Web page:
On 25 August 2015, at the crack of dawn, we were slowly driving down the meandering road that would eventually lead us to the Nauga Valley. The Fynbos vegetation was growing thick and tall on both sides of the road. Suddenly the road curved to the right and as we came around a corner we spotted this marvellous cat just a couple of metres in front of us. It was a Rooikat, also known as an African Desert Lynx (Caracal caracal). These shy creatures usually hunt at night but may still be active at dawn and dusk but their brilliant camouflage usually makes them very hard to spot.
It was lying down – motionless, on the left track of the road, staring straight at us with its shiny olive-green eyes, alert and ready to move off if we were to approach any closer. Its huge ears with those prominent black ear-tufts were zoned in on every sound that came from my vehicle.
There are several theories to try and explain the function of these fascinating ear tufts. Two of these theories are more commonly accepted. Firstly, it would seem that the black tufts break the general outline of the cat’s ears when it is stalking its prey in the tall grassland habitat where it often hunts. In other words the ear-tufts may enhance the cats camouflage while stalking its prey. Secondly, it is thought that the Rooikat use their ear-tufts for communicative purposes to signal visual messages to one another when they meet during territorial disputes. But taking into consideration that these cats are highly solitary creatures that rarely spend much time together, I personally prefer the theory concerning their camouflage in the tall grasslands. They certainly do use their ears for signalling aggressive or defensive behaviour, but in this case they use the black back side of their ears in contrast to the white hairs on the front side of their ears, and not so much the actual tufts on top of their ears.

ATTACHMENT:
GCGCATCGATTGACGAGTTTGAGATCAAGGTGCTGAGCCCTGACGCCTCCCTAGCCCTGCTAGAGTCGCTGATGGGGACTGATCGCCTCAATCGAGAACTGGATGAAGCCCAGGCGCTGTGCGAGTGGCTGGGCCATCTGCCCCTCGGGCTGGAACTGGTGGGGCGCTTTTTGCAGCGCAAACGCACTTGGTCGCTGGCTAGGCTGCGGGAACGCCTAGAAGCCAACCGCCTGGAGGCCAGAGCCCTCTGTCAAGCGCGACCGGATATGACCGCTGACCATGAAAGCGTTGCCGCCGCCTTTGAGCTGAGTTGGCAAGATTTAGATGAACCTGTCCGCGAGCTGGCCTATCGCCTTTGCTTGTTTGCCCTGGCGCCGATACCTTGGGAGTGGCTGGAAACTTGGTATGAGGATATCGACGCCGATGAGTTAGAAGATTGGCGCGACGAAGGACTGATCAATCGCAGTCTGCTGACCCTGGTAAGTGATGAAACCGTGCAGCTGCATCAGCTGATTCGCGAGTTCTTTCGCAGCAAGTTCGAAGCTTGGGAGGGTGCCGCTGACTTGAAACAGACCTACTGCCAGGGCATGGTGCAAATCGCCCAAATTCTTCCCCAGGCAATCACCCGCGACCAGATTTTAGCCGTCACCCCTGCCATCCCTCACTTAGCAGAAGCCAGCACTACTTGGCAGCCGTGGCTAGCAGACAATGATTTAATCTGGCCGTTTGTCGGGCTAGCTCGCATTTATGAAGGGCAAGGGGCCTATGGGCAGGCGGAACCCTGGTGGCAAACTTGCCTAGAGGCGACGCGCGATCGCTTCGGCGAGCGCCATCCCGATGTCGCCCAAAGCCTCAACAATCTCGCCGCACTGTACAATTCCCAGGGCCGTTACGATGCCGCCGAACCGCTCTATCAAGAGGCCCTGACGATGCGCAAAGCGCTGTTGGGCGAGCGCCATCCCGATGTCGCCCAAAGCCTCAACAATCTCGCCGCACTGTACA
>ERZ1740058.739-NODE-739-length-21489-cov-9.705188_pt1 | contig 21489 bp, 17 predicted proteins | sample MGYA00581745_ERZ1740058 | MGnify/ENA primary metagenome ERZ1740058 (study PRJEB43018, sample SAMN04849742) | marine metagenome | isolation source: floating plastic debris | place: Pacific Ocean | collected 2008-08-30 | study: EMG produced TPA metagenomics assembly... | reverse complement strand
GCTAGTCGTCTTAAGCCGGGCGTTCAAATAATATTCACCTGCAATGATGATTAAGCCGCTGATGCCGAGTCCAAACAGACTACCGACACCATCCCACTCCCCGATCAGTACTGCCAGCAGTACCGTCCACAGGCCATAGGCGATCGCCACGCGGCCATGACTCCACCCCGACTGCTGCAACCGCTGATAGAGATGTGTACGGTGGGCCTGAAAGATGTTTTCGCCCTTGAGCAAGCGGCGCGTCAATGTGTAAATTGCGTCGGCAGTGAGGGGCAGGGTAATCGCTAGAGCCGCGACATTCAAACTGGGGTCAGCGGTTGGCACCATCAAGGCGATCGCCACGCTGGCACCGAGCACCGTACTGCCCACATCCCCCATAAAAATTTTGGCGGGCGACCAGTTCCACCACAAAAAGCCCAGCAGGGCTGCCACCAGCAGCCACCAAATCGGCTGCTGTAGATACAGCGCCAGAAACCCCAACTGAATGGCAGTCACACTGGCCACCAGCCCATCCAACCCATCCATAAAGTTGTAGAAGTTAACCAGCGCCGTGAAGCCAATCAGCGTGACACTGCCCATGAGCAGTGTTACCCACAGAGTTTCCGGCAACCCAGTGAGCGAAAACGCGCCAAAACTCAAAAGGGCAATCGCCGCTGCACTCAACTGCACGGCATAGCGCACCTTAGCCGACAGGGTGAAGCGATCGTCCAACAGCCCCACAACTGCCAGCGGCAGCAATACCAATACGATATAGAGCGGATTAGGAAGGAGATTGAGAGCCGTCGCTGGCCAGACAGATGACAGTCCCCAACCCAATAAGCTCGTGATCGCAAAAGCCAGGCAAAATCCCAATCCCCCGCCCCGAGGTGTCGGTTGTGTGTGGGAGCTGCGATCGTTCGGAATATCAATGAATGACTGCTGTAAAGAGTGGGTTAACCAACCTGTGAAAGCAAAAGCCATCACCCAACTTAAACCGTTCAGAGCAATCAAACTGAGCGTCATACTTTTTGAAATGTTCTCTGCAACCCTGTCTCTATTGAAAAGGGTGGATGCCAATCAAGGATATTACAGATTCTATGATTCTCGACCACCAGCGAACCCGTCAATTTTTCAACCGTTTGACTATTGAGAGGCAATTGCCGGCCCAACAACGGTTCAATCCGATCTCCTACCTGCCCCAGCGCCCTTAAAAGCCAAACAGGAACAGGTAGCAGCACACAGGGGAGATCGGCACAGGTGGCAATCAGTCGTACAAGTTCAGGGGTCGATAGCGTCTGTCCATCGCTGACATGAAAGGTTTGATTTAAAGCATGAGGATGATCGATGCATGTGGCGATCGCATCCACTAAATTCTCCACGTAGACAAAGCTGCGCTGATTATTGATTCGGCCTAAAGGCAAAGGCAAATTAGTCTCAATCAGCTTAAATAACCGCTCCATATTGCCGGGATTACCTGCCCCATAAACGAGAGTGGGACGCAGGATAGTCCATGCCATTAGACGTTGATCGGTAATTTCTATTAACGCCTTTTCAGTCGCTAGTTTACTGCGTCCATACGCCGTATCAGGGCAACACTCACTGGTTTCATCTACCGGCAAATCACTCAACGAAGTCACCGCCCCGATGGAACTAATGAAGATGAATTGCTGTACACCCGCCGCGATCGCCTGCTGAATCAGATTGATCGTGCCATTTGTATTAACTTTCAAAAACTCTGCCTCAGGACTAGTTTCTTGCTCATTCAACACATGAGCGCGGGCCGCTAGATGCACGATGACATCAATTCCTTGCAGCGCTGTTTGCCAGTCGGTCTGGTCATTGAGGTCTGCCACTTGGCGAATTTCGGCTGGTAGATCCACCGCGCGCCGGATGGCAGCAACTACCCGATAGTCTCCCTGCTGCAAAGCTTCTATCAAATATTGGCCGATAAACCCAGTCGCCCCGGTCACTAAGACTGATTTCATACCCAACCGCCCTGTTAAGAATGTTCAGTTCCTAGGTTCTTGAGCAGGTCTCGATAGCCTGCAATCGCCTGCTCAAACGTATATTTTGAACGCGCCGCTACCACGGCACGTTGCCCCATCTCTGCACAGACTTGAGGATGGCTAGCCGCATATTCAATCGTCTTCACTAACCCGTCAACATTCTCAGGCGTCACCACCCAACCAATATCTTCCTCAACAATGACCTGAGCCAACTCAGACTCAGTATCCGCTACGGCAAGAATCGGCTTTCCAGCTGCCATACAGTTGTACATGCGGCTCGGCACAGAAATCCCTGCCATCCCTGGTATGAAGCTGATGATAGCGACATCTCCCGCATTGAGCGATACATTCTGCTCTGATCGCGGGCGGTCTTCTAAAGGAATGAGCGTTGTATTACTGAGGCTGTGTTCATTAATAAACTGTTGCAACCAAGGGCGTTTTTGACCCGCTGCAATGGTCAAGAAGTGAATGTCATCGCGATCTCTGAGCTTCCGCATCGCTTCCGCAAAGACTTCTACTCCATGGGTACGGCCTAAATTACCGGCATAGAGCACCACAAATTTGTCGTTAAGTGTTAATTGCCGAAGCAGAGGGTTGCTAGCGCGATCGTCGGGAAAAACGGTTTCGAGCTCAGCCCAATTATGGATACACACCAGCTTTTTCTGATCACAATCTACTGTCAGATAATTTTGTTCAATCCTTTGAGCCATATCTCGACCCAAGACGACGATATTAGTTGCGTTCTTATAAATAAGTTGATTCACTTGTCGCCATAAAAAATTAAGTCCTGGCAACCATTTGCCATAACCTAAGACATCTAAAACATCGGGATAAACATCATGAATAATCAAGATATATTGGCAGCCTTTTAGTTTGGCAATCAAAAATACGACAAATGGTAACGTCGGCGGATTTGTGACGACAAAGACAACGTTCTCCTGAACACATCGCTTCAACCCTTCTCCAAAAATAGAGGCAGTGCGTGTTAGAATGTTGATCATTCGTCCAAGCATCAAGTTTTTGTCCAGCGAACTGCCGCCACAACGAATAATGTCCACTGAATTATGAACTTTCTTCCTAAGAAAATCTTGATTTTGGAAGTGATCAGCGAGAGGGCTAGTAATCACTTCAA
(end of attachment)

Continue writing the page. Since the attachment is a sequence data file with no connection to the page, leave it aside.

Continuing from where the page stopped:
Apart from its funky ear-tufts it was also interesting to notice its body posture when, after about three wonderful minutes of its time, the cat finally decided to move on and continue down the road on its morning patrol. Its hind legs were noticeably longer than its front legs so that its hips were actually higher than its shoulders. This is because the Rooikat have powerful muscles in their hind legs that allow them to jump two metres up with ease in order to snatch birds in flight. However, when hungry, these powerful cats are excellent hunters and usually manage to catch prey that are much larger than themselves. For example, a Rooikat that weighs almost 20 kilograms can easily overpower an adult Impala (antelope) that can weigh around 60 kilograms, which is three times the cats own weight!
Guide: Christiaan Viljoen